As it turns out, Abney Park’s Airship Pirates RPG is actually a lot of fun. “Captain” Robert Brown, founder of the band, is actually into geeky things and has a large amount of involvement with the occasional spin off. It helps that Abney Park’s music is less about an idealized Victorian era and more about a weird post apocalypse where everyone lives in the sky to avoid genetically-modified monsters that roam the land looking to kill people. The background story, in which the band gets a time-traveling ship and goes through history righting wrongs only to accidentally set up the most evil dictator ever, is wacky but not particularly overshadowing current events. The game also has surprisingly good rules for crewing a flying ship, creepy automaton-people, and a good variety of character backgrounds and tweaks to choose from.

5. Savage Worlds


Billed as fast, furious, and fun, Savage Worlds trades out much of the book-keeping of more complicated games to bring you a slim $10 full-color rule book. I don’t know how much you know about RPG pricing but you can trust me when I say it’s practically free as I am very trustworthy due to writing things on the Internet. The Savage Worlds rules are simple, so simple that it’s pretty easy to convert almost anything to Savage Worlds as you only have a few things to worry about.

I have played games using the Savage Worlds rules a few times, and combat always kept moving, which was nice, as the more tactical RPGs can bog down here and there. A typical session covers a week in the first three hours and the last hour covers 5 minutes of combat. There are times where I do miss some of the meatier bits of combat (I generally lean towards the more intensive math / details in combat, personally) but there are some innovative bits to the system that keep things interesting. My favorite is exploding dice, which basically mean once you roll the highest on a die you get to roll it again, and if you hit max then you roll it again, on and on until your luck rolls out. Generally this has no impact on a session but once in a while the results are hilarious and memorable.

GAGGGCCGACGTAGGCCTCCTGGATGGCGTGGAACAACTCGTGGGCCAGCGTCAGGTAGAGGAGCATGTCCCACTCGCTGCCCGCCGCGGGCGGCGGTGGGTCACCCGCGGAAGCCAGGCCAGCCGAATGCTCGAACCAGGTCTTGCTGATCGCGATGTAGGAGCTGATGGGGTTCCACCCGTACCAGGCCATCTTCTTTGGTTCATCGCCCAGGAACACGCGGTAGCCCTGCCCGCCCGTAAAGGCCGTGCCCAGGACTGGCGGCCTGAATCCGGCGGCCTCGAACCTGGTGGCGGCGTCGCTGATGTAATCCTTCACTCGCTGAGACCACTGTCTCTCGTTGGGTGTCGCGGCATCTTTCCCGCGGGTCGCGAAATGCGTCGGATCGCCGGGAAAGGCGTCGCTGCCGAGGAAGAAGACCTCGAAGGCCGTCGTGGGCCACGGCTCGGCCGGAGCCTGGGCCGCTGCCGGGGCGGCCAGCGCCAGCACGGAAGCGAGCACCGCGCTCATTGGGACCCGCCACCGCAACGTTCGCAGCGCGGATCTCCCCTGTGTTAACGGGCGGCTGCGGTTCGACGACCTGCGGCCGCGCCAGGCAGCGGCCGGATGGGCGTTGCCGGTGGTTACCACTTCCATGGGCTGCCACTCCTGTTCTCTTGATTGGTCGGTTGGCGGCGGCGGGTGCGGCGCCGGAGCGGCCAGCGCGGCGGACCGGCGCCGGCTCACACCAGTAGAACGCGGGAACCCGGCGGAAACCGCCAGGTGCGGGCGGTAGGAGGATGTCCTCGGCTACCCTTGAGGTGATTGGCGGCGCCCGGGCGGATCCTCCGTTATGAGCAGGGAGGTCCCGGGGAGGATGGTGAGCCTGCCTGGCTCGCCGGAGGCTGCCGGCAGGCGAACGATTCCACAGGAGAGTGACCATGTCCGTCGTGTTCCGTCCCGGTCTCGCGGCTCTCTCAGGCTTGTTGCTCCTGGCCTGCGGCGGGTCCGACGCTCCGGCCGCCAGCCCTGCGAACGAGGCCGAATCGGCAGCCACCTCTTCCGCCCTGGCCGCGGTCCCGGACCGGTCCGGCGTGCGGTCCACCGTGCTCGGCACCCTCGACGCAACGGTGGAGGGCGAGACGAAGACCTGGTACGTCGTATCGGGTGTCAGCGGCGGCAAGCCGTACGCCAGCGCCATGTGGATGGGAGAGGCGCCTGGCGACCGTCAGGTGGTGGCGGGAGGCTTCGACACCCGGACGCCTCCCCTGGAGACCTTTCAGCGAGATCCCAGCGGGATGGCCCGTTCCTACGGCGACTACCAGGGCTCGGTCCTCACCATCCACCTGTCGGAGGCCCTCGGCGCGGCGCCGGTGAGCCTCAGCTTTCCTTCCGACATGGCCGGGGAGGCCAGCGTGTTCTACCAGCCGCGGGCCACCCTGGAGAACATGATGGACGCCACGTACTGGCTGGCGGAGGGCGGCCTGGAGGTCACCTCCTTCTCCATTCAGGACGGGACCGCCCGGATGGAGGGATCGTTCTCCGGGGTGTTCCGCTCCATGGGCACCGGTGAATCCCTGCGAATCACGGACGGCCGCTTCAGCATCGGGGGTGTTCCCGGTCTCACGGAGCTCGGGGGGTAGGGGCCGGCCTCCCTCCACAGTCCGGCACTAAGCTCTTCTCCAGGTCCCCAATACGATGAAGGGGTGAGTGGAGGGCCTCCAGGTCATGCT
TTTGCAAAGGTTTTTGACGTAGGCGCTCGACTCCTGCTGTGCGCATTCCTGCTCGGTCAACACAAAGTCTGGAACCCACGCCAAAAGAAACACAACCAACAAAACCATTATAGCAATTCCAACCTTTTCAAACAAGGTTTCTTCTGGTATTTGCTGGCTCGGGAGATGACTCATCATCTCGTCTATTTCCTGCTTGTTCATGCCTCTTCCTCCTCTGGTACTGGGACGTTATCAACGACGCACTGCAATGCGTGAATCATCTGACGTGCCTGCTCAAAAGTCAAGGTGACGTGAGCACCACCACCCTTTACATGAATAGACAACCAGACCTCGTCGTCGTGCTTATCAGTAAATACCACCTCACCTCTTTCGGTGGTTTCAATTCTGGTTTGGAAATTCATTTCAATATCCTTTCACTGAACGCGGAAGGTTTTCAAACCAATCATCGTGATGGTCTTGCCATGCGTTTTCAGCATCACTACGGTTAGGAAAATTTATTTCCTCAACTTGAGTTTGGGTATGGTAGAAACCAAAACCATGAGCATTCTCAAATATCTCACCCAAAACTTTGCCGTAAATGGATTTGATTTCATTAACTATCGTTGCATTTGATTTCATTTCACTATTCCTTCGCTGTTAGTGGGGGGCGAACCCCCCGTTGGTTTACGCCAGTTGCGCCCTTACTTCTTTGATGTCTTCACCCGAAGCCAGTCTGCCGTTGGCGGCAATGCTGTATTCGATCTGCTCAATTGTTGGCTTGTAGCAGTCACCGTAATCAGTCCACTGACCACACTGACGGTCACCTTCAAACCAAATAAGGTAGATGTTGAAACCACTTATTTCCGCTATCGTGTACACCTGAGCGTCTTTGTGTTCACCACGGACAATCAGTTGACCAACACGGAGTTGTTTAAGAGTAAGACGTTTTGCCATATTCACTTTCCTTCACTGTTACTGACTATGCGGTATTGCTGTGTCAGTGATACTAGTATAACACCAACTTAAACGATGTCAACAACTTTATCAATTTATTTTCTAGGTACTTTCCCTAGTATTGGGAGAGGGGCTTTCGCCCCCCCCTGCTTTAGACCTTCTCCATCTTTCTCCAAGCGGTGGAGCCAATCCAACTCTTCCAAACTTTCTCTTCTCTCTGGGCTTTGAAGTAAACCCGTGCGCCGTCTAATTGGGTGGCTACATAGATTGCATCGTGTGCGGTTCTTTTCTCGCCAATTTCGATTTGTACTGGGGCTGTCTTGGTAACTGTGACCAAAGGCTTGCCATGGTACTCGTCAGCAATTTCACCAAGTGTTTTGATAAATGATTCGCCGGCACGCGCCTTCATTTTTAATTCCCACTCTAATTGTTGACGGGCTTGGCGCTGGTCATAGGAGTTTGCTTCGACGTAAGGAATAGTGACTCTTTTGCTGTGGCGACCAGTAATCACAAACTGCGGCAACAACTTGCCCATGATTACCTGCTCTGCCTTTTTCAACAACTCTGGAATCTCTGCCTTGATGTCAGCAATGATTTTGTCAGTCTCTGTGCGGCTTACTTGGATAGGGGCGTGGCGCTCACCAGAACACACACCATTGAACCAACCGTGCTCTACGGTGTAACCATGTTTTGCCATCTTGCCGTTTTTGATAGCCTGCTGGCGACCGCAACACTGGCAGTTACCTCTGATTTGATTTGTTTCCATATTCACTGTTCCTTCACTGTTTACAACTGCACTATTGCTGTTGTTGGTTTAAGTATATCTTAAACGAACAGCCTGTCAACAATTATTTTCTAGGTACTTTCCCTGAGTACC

See-ming Lee
GURPs is the building blocks, you build the colorful people.

The Generic Universal Role Playing System is the “evil twin” of Savage Worlds, emphasizing detail and nuances over ease of play. If you want to convert an alien or monster to GURPS then you will find rules for all of the weird stuff that sometimes gets lost in translation. Often in a gaming session you will hear people call out things like “Shouldn’t I be immune to that? I’m a half-Orc and the book says they enjoy pain.” Or “My character’s a war vet, so clearly he would know that they set up an ambush.” Then if you’re running the game, you have to decide. Do you reward creativity? Or are the arguers skewing the game in their favor by being good at arguing and making connections?